The UCU has blasted the “woeful” lack of transparency in the area review process, after it emerged that key guidance waiting for ministerial sign-off has been circulating in draft form for months.
The Department for Education has still not officially published a crucial set of implementation guidance that was originally due in July, because final clearance from the new apprenticeships and skills minister Robert Halfon (pictured) has not been forthcoming.
However a draft version has been shared among colleges for up to three months, FE Week has learned.
The document has been so widely shared, FE Week even found it available for download from the Association of South East Colleges’ website – although it was removed this week after we asked them about it.
This revelation prompted Sally Hunt, the general secretary of the University and College Union, to call for immediate action from Mr Halfon.
“For any process to have the confidence of those involved, transparency and engagement is crucial,” she said, adding that there had been a “woeful lack of meaningful consultation with unions on outcomes and implementation” throughout the area review process.
“The minister needs to urgently intervene to ensure much better consultation at a local and national level,” she said.
The draft guidance lists the different phases involved in implementing area review recommendations, as well as key issues that colleges will have to consider.
Pamela Lumsden, AOSEC’s chief executive, told FE Week that the document had been “intended to be shared with members”.
Her organisation represents local college interests and is, according to its website, affiliated to the Association of Colleges.
But when asked to explain AOSEC’s actions, an AoC spokesperson said it was “a separate organisation from AoC, so you’d need to get in touch with them directly about what’s on their website”.
The guidance has been delayed for nearly three months; Bobbie McClelland, the deputy director of the DfE’s reforming FE provision unit, told FE Week’s area review summit on July 7 that a final version would be released before parliament’s summer recess, which began on July 21.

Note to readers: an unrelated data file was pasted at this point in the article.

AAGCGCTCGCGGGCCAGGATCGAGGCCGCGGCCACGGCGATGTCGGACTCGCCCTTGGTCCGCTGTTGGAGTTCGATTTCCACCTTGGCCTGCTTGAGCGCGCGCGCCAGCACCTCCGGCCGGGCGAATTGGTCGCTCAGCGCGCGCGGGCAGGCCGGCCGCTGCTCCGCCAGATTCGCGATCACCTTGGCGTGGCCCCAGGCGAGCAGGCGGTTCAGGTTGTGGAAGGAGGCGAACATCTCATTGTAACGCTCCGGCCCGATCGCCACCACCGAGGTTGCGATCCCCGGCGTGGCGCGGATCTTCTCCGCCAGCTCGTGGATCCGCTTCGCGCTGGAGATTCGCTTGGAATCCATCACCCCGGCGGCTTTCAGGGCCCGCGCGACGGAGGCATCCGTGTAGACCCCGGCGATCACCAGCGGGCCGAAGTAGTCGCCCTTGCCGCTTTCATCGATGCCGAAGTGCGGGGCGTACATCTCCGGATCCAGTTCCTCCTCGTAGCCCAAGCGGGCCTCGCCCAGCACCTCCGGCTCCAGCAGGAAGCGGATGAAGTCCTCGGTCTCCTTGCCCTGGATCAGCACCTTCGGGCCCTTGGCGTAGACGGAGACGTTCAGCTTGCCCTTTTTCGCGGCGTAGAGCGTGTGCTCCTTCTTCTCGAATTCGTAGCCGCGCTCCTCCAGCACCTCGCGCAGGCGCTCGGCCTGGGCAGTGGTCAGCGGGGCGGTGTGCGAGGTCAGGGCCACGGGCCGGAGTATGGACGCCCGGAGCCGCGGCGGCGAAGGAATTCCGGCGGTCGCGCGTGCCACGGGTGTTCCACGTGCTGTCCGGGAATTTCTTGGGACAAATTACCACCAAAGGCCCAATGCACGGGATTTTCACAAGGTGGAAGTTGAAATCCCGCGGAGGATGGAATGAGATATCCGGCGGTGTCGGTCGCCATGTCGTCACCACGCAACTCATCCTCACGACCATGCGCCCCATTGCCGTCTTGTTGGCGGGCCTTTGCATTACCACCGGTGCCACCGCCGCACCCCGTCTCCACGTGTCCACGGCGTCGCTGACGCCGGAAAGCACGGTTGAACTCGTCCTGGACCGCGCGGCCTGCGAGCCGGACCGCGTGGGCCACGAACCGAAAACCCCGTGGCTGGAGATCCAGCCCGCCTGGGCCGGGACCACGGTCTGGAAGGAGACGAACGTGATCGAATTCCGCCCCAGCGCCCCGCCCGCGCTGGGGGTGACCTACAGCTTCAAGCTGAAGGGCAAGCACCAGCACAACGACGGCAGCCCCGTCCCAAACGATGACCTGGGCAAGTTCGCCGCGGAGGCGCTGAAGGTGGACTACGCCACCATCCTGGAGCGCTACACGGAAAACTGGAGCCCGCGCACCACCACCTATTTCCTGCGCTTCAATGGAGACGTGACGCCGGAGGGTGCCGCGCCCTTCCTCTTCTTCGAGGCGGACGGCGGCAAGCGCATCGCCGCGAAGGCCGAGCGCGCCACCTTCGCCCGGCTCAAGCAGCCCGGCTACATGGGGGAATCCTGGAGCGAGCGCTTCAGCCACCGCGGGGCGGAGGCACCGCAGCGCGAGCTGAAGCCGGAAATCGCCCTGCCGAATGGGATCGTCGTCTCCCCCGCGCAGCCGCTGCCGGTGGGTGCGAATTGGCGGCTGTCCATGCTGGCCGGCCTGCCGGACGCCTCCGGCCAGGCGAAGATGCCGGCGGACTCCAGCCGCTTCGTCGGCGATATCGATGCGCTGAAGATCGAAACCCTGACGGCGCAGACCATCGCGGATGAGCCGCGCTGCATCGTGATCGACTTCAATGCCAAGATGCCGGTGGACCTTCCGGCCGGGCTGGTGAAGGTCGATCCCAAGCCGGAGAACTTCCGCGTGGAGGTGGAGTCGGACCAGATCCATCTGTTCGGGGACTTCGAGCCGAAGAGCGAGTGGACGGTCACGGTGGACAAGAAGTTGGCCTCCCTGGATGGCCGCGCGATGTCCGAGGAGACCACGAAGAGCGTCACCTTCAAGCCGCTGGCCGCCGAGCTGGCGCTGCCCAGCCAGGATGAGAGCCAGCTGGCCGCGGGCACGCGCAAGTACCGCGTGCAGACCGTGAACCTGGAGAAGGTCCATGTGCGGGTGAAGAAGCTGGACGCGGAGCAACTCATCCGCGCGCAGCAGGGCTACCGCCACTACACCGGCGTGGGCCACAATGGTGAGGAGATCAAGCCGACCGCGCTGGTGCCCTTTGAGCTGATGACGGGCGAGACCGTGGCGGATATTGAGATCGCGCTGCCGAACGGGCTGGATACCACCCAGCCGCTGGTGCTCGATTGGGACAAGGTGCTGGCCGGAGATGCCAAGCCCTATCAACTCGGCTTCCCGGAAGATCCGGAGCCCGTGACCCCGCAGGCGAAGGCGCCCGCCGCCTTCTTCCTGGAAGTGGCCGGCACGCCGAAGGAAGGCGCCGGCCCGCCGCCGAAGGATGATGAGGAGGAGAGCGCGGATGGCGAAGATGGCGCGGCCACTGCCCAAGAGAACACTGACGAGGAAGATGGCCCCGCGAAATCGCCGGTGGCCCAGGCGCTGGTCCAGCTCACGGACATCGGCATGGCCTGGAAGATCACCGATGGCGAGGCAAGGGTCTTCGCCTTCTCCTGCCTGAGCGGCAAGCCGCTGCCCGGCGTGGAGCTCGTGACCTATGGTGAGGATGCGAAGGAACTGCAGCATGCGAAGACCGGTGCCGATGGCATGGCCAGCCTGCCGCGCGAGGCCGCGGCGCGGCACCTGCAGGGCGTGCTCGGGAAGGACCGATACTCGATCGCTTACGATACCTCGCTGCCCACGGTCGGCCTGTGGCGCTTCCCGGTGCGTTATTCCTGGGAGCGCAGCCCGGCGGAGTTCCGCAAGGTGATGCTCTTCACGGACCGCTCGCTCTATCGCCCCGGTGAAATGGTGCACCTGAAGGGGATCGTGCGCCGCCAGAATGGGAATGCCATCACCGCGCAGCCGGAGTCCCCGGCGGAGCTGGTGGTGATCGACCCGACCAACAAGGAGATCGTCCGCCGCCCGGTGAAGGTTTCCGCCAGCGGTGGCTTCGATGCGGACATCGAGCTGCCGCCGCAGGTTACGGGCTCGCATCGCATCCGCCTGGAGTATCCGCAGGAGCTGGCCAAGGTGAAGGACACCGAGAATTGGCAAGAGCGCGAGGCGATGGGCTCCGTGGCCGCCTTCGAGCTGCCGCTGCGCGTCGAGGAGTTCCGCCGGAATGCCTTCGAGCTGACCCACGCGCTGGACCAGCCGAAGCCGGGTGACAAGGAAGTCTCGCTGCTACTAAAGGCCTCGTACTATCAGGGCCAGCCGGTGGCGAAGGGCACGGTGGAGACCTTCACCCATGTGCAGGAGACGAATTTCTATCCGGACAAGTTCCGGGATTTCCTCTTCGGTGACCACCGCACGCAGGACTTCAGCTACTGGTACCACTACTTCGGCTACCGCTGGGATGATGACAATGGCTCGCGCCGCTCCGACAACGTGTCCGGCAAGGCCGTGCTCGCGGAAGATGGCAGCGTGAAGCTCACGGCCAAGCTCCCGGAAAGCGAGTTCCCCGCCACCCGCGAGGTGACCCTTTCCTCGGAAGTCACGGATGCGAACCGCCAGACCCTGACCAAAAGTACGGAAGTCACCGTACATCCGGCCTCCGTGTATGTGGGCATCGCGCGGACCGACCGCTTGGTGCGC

FE Week has lodged repeated requests with the DfE asking to see the guidance, but we’ve been told each time that it would be available “in due course”.
In the meantime, the DfE appears to be side-stepping ministerial sign-off.
Officials will make two presentations this week, one on the implementation guidance and another on a separate document also awaiting publication, the due diligence framework.
Both documents are on the agenda for Monday’s Education and Training Foundation area review implementation conference – where Ms McClelland is due to discuss the implementation guidance.
The event is billed as “a key opportunity to understand and discuss the due diligence and implementation guidance documents”.
Ms McClelland will also give the keynote address on Thursday at a Westminster Briefing event, entitled ‘Implementation of area-based reviews: understanding the outcomes for post-16 education and training’.
FE Week asked the DfE why its officials were giving presentations on guidance that had not yet received ministerial sign-off.
A spokesperson said that these events were “not dependent on the guidance being published”.
The guidance and framework are just two of a number of area review documents to have been held up as a result of the widespread FE-related government changes sparked by the EU referendum in June.
Others due in July – but which have yet to appear – include separate guidance for local authorities and local enterprise partnerships, and final reports into the reviews to have completed so far.
Details of the colleges involved in the fourth wave of reviews are also yet to be publicly announced, even though a number of the reviews have already held their first steering group meetings.
Sir David Collins’ successor as FE Commissioner has also still not been officially confirmed, two weeks after FE Week revealed the post would go to former Exeter College principal Richard Atkins.
London review deadlines extended
FE Week has uncovered yet more evidence of area review delays, with all four London reviews running up to four months behind schedule.
Two of the reviews should have completed by July and the remaining two should have finished by September, according to the timetable originally planned.
But minutes from a number of the colleges involved reveal that the four reviews are now not expected to complete until November.
A spokesperson for the London mayor acknowledged that the timing for the first two reviews had changed to coordinate with the second two reviews, but denied that the overall schedule was delayed.